Anyway, here’s a beautiful Prayer of Reparation to the Eucharistic Heart of Jesus which, Fr Mark, the Prior of Silverstream, posted on his blog, 14th June:

  • Mary G

    You are absolutely right – we are at ground zero, and it’s difficult to understand why many (though not all) priests, teachers and bishops can’t see it.

  • Nuala Lynch

    I agree totally with you. I am a primary school teacher and see first hand the lack of catechesis in the schools. The Alive O programme is completely inadequate and has doctrinal errors etc. It is more like a programme for environmental studies. I know a principal of a local protestant school who wouldn’t have it because it is so bad. The problem is , we have been saying this for years and nothing has been done. But even if the catechesis was improved in the schools there is still the problem that the children are getting nothing at home. So something must be done at a parish level. My daughter is a member of youth 2000 and these are an excellent group but we need something at parish level for younger children. Youth 2000 is only for 16 to 35 year olds. I think something along the lines of Sunday school in parishes should be started.

  • Paul Rodden

    Hi Mary, G.

    Sir Isaac Newton said, “If I have seen further it is by standing on ye shoulders of Giants.” [Letter to Robert Hooke], and I think that’s a good analogy of what we do and hand on in catechesis.

    That is, maybe the problem is they’re too small to see by themselves? If it is, then I think some are there through genuine ignorance (can’t see), but others have deliberately stepped off those shoulders to go their own way (won’t see).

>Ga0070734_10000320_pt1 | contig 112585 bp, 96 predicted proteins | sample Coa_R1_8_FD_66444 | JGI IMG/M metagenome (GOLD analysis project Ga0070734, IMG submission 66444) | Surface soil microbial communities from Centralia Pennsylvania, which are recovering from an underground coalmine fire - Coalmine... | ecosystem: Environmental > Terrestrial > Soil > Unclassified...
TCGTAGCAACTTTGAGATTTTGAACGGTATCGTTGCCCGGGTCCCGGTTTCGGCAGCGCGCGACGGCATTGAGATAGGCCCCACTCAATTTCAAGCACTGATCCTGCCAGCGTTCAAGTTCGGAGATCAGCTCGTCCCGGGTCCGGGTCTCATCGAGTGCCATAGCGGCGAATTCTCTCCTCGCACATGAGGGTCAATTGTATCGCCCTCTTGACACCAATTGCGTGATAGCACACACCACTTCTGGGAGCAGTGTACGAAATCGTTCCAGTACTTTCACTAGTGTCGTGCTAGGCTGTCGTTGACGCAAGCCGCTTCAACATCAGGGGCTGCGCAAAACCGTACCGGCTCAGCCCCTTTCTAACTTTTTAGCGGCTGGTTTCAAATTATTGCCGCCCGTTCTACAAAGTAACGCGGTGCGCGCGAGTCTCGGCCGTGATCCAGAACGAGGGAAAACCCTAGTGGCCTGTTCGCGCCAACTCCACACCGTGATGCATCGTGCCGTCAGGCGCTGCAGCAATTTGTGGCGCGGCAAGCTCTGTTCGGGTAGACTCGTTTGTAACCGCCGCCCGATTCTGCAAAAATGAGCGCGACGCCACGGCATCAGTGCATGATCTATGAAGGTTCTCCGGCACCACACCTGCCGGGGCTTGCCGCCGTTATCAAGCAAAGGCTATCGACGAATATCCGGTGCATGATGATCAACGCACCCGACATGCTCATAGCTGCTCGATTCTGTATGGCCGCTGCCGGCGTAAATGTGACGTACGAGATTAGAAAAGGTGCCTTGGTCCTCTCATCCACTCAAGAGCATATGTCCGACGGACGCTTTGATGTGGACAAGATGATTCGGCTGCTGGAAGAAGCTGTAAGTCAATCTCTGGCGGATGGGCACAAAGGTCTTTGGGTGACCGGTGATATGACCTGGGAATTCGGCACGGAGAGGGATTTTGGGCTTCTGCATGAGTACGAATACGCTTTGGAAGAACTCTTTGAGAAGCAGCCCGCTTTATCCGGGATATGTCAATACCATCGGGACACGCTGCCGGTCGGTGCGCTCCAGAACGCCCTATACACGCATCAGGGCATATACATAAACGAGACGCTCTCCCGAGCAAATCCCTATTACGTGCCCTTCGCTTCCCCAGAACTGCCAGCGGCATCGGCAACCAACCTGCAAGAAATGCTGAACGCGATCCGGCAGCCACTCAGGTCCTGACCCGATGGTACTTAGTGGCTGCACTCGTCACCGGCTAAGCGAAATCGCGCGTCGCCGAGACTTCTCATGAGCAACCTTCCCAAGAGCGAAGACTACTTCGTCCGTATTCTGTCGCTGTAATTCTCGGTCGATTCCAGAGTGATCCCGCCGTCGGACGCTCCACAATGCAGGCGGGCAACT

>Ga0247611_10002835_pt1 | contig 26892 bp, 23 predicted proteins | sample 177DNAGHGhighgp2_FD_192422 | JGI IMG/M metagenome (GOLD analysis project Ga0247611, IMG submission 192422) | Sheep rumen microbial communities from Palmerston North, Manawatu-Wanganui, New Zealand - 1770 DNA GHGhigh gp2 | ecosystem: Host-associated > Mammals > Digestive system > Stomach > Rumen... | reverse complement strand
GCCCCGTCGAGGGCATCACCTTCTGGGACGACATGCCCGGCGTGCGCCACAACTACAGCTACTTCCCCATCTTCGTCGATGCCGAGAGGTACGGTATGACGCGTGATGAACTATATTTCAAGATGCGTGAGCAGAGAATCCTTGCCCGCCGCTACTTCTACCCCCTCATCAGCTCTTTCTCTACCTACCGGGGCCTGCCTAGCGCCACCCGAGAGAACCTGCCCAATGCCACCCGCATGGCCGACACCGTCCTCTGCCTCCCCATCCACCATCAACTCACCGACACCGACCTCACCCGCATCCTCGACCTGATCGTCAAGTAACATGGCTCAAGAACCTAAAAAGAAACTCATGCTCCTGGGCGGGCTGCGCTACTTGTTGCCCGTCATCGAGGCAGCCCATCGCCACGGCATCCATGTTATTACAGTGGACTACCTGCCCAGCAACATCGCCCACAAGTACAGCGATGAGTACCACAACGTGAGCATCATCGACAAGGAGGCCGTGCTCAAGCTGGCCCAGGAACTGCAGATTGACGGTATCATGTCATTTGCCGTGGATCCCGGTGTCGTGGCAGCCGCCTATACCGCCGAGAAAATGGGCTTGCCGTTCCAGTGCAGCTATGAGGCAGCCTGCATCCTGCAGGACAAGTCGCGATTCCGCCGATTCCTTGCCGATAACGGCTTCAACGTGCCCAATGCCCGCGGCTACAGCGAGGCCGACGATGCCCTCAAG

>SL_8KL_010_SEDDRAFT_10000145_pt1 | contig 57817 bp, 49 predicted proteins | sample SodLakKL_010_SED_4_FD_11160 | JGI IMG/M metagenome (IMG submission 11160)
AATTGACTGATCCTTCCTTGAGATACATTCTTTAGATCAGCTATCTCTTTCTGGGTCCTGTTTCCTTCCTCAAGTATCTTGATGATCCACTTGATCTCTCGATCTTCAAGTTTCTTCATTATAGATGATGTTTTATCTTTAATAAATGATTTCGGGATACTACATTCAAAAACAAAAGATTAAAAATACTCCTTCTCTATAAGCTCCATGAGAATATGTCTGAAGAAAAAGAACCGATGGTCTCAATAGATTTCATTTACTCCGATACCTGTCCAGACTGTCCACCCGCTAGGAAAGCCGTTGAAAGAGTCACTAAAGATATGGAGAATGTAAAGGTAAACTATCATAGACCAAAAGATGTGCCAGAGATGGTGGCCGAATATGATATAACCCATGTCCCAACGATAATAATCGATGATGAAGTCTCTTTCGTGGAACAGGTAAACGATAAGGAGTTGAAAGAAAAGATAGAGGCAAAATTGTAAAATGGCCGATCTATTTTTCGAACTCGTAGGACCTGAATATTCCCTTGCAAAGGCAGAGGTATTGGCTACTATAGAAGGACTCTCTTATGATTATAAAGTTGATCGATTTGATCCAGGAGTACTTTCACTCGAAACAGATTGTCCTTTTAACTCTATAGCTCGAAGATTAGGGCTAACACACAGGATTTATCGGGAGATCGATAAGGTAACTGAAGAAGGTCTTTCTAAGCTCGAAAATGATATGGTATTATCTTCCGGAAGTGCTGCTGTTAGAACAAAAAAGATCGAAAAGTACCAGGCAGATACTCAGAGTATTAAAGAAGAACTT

I have to confess some years ago I was there through ignorance (and sometimes don’t feel much further forward now!), but when I was younger, I attended a group that met in the basement of a Church just off Oxford Street in London. They were faithful to the Magisterium, and so knew how to stand on the shoulders of Apostolic Tradition.
    Sadly though, instead of helping me up onto those magnificent shoulders, they spat on me (metaphorically, of course!), accusing me of Modernism and other things, when I didn’t even have a clue what they were talking about back then, so I gave up after a few evenings.

    From that experience, I think we have to be very careful and always offer to help people up onto those loving shoulders of Christ’s, even if they’re a bishop, priest, or teacher, they might just be small, just like the little children, here…

    It is from that vantage point we go back out into the world!

    “Who is going to save our Church?
    Not our bishops, not our priests and religious.
    It is up to you, the people.
    You have the minds, the eyes, the ears to save the Church.
    Your mission is to see that your priests act like priests,
    your bishops, like bishops, and your religious act like religious.”

    — Archbishop Fulton J. Sheen, to the Knights of Columbus, June 1972

    (Bit longer than I’d planned, sorry!)